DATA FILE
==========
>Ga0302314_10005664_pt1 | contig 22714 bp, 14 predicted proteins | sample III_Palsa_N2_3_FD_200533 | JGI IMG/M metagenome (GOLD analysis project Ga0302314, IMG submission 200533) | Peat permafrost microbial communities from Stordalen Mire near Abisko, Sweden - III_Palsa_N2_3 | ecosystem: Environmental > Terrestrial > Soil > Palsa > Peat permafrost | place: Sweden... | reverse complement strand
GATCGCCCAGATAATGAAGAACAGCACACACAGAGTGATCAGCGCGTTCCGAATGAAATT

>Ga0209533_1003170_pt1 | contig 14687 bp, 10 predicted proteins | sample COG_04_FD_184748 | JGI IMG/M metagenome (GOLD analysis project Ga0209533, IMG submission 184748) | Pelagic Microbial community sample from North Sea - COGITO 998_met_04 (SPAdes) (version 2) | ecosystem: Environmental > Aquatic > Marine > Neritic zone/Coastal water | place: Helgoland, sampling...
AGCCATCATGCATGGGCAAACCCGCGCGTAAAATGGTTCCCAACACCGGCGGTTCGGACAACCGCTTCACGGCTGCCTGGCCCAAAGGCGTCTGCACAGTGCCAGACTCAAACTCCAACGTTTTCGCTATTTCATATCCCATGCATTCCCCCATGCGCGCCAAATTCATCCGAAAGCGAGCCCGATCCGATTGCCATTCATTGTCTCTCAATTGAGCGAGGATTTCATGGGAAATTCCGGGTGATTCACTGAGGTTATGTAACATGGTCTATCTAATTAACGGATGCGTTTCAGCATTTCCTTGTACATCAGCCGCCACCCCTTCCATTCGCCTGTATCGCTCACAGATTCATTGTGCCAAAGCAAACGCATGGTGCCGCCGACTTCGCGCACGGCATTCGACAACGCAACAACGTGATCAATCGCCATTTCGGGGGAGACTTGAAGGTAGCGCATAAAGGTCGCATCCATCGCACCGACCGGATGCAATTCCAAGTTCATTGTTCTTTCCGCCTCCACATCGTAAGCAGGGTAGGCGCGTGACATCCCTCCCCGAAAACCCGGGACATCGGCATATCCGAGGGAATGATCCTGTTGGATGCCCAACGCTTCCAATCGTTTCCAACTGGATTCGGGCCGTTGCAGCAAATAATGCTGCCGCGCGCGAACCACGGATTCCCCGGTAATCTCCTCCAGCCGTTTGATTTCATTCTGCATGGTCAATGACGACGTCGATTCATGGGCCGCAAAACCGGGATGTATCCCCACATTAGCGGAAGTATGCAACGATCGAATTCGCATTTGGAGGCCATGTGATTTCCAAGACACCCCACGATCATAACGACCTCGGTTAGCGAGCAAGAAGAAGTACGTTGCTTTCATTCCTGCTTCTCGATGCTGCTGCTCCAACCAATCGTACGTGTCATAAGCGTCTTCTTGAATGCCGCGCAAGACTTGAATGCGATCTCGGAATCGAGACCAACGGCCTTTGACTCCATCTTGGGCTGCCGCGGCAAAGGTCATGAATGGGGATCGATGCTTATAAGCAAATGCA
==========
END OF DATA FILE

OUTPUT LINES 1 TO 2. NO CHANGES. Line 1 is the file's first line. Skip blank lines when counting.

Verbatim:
>Ga0302314_10005664_pt1 | contig 22714 bp, 14 predicted proteins | sample III_Palsa_N2_3_FD_200533 | JGI IMG/M metagenome (GOLD analysis project Ga0302314, IMG submission 200533) | Peat permafrost microbial communities from Stordalen Mire near Abisko, Sweden - III_Palsa_N2_3 | ecosystem: Environmental > Terrestrial > Soil > Palsa > Peat permafrost | place: Sweden... | reverse complement strand
GATCGCCCAGATAATGAAGAACAGCACACACAGAGTGATCAGCGCGTTCCGAATGAAATT